The SS Cap Trafalgar had been built in 1913 and operated between Hamburg, Germany and South American ports. Following the declaration of war, her civilian crew was replaced by officers and seaman of the German Imperial Navy and she was armed with 2 4.1in. guns. Thus she became SMS Cap Trafalgar and was charged with hunting down and sinking Allied shipping in the South Atlantic. SMS Cap Trafalgar’s opponent, RMS Carmania, was a British mail liner built in 1905 for the Cunard line’s Liverpool to New York route. Similar to SMS Cap TrafalgarRMS Carmania was commandeered by the British Admiralty and became HMS Carmania on August 8, 1914 when she was armed with 8 4.7 in. guns. Unlike Germany’s auxiliary cruisers, Britain utilized its cruisers to protect merchantmen or assist in the hunt for Germany’s merchant raiders.

The two ships were destined to come across one another after each were given orders to proceed to Trindade Island – the Germans were to rendezvous with colliers and the British suspected the island was being used by the Germans as a supply point. Caught with two colliers in broad daylight, the Cap Trafalgar at first fled from the pursuit of the Carmania, however, the Germans reversed course and turned to engage the Carmania. After a brisk 70 minute battle, with both ships ablaze and holed below the waterline the Cap Trafalgar capsized and sank with the loss of 51 officers and crew. While the Cap Trafalgar had been sunk, it had inflicted serious damage on the Carmania and she required extensive repairs at Gibraltar’s dry dock. The Carmania finished out the war in British service and was eventually scrapped in 1932. Even though it involved two of the largest, fastest and most expensive ships in the world, the engagement was of little strategic consequence and is now merely a strange footnote in naval history.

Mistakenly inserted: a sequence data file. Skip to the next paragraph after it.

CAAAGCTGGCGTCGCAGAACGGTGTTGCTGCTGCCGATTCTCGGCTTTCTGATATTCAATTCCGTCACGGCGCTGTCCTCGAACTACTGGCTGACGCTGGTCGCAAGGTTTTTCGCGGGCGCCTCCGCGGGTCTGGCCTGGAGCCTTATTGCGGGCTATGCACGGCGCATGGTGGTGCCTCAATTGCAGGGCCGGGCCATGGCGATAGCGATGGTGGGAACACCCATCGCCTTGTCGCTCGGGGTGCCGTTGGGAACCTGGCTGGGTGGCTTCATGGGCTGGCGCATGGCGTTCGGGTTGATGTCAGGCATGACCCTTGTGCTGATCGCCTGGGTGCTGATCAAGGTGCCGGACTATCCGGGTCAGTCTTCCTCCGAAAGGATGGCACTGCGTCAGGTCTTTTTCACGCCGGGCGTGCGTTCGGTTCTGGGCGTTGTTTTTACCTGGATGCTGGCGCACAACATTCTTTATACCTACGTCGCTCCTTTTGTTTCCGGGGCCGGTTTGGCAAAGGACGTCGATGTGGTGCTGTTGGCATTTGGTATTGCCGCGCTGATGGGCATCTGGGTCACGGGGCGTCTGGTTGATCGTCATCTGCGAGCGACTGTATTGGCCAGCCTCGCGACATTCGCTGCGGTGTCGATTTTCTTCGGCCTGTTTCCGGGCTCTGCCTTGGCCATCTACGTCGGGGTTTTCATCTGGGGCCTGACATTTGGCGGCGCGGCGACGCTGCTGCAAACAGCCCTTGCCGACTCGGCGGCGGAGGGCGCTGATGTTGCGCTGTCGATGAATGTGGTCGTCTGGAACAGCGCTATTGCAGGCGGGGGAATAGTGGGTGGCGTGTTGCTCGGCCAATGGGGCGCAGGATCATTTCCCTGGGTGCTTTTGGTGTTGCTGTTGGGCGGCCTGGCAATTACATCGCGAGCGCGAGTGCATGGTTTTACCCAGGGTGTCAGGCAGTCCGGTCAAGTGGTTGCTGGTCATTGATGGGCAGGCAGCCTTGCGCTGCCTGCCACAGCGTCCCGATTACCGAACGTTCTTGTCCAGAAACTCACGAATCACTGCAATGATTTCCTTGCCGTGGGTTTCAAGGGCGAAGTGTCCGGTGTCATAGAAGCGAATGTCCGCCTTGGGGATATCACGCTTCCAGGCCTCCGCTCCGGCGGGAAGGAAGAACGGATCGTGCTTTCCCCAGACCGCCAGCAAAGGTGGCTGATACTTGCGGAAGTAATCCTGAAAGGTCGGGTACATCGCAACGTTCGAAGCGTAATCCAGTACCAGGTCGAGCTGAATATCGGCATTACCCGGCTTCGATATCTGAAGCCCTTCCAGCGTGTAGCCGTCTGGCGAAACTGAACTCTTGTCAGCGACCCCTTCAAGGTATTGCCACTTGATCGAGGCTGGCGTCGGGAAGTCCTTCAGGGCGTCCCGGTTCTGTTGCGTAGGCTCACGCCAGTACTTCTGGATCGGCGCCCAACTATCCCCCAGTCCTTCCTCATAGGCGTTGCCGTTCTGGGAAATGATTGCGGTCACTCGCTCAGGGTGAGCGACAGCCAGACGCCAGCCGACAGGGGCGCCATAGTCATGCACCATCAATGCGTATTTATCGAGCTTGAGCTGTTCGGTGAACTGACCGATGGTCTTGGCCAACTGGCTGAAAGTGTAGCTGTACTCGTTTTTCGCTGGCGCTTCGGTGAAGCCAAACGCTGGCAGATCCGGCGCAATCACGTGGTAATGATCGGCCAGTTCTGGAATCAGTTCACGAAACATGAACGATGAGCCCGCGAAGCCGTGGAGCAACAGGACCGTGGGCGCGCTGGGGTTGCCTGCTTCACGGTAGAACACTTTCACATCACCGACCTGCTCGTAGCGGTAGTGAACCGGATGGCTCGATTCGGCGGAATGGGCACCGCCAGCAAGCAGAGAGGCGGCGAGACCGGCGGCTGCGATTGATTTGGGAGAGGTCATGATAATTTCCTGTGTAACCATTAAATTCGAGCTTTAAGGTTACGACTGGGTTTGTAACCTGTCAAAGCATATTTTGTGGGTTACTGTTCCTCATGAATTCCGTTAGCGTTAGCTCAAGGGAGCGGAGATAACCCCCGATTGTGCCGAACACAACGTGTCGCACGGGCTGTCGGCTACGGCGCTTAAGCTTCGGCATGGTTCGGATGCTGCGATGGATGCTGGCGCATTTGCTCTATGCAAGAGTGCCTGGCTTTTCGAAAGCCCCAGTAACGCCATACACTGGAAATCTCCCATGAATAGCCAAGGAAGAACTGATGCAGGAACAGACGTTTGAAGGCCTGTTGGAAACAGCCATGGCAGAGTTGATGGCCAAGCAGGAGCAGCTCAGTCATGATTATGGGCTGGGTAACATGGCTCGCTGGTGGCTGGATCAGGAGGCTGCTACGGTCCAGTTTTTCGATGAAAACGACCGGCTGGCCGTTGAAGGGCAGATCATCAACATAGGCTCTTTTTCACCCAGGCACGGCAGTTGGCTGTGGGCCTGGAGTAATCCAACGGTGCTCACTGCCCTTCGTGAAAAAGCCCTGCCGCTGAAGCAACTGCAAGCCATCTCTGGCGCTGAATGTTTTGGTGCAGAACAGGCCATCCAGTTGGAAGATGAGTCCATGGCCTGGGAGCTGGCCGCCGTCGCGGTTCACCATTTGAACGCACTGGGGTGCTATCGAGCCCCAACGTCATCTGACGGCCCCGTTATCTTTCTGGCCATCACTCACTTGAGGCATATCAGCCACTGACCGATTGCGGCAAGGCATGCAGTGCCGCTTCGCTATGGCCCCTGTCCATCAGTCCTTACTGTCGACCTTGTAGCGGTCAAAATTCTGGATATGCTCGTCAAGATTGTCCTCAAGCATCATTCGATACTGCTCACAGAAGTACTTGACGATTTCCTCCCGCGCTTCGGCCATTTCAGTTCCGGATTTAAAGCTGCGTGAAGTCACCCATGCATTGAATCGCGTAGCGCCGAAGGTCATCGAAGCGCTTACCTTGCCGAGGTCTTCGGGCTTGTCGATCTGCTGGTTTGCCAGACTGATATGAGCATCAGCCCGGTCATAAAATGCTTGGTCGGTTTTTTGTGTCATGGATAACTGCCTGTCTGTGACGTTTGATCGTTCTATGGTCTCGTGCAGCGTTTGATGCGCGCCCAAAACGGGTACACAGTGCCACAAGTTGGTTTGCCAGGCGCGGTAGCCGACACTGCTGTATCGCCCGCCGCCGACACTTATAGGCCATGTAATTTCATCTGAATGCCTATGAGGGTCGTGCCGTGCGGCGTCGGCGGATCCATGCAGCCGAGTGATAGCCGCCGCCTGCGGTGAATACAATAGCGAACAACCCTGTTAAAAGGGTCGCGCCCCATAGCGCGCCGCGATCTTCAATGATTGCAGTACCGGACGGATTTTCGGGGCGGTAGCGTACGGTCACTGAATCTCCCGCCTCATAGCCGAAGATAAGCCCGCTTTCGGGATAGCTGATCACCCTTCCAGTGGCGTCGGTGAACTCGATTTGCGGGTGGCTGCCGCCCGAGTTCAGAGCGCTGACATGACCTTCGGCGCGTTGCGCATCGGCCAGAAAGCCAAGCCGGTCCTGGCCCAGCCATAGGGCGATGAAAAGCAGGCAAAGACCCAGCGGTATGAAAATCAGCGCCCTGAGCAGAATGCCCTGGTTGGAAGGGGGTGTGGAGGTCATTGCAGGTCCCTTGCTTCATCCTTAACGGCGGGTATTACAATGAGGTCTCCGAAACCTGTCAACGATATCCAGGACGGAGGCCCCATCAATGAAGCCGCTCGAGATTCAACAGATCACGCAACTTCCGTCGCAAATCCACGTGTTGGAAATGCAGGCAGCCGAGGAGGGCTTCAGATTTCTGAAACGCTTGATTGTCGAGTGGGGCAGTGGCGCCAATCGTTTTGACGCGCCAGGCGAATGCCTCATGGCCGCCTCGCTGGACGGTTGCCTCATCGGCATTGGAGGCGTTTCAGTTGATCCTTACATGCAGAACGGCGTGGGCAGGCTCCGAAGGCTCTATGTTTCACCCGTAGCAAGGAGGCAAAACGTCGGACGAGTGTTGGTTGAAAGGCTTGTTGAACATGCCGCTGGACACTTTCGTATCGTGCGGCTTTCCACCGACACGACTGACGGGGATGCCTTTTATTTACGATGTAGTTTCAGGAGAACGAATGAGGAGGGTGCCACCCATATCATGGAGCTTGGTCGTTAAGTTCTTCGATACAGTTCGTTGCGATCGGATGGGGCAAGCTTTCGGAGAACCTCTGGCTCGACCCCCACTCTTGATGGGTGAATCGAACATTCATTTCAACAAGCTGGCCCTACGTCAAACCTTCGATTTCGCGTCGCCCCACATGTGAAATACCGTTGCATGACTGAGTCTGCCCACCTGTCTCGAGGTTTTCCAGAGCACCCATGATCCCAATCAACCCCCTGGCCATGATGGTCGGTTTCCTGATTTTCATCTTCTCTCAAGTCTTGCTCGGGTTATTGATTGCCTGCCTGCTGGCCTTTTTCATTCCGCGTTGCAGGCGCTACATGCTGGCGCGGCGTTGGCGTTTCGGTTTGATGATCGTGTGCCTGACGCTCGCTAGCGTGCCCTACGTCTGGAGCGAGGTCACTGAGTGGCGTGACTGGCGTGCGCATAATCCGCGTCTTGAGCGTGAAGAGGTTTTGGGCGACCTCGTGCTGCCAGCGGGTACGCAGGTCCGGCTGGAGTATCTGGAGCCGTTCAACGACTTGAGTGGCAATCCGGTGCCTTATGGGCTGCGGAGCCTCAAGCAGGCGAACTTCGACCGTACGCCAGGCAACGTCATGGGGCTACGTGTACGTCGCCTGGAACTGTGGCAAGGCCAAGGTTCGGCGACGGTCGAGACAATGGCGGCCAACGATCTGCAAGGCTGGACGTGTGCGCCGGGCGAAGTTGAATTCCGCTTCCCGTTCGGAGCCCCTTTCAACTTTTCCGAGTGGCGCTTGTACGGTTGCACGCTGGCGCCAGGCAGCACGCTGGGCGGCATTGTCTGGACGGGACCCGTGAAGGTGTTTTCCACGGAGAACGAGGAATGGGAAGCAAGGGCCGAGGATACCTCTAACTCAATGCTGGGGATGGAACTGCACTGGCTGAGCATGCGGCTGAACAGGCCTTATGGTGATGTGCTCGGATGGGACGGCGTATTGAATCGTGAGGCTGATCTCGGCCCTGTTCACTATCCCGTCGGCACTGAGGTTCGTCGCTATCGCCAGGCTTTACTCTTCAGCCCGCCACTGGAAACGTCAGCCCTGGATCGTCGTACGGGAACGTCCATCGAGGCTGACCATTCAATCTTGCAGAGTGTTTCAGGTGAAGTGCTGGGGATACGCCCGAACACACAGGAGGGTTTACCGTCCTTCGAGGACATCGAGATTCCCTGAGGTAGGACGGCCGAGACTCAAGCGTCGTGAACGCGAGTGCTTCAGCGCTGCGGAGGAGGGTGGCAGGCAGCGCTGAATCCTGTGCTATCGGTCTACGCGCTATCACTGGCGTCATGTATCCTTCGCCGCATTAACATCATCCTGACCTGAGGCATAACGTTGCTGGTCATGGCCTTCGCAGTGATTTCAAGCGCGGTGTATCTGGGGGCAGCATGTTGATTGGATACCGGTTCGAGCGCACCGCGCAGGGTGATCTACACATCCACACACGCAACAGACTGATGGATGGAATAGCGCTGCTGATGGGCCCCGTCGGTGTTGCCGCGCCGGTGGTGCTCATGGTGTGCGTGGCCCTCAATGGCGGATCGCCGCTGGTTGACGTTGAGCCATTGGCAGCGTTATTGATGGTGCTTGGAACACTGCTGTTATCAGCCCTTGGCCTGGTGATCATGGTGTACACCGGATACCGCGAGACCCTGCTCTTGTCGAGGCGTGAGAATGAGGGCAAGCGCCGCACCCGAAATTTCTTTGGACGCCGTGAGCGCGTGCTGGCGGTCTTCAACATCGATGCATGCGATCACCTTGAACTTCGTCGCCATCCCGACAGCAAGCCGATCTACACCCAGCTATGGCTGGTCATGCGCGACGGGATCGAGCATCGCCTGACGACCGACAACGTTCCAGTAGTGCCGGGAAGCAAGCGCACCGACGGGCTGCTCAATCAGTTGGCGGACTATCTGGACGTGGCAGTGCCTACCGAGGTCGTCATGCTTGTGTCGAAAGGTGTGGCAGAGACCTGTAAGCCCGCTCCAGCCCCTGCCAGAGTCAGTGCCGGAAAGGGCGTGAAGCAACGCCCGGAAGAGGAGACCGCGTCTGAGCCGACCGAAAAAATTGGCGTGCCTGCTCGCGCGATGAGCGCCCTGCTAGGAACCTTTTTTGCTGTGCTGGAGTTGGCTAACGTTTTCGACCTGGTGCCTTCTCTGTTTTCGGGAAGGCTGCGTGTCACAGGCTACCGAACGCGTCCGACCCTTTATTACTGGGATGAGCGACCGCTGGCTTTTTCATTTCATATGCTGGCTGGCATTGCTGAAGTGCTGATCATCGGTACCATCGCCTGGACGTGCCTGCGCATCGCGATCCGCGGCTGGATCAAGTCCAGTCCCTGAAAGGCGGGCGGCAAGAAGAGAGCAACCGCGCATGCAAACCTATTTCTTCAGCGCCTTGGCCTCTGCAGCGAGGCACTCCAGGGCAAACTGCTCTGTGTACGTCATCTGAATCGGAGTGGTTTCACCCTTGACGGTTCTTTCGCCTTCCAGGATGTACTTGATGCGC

HMS Hood

CC Image courtesy of Patrick McDonald on Flickr

An expedition led by Microsoft co-founder Paul Allen aboard his mega-yacht Octopus has been forced to abandon their efforts to recover the ship’s bell of the Royal Navy battlecruiser HMS Hood. Allen and his team have been operating out of Reykjavik, Iceland for the last two weeks, but a combination of weather and mechanical issues with their ROV have caused the team to end its efforts on the Hood this recovery season. Named for Admiral Samuel Hood, the Hood was the second ship to bear his name. The ship entered service in 1920 and is best known for its role in the hunt for the German battleship Bismarck.

HMS Hood and the battleship HMS Prince of Wales intercepted the Bismarck on May 24, 1941 as the Bismarck and heavy cruiser Prinz Eugen attempted to break out into the North Atlantic in hunt of British merchantmen. In a running battle lasting less than 20 minutes, the Bismarck sank the Hood and damaged the Prince of Wales. The Hood took with it 1,415 of her 1,418 man crew. The engagement became known as the Battle of the Denmark Straits and was merely the opening act of a massive 3 day manhunt culminating in the sinking of the Bismarck on May 27th. The Prince of Wales went on to serve in the Pacific Theater where it, along with the battleship HMS Repulse, was sunk by a Japanese air attack. Prinz Eugen survived the war and was later used as a target ship by the US Navy for atomic bomb tests.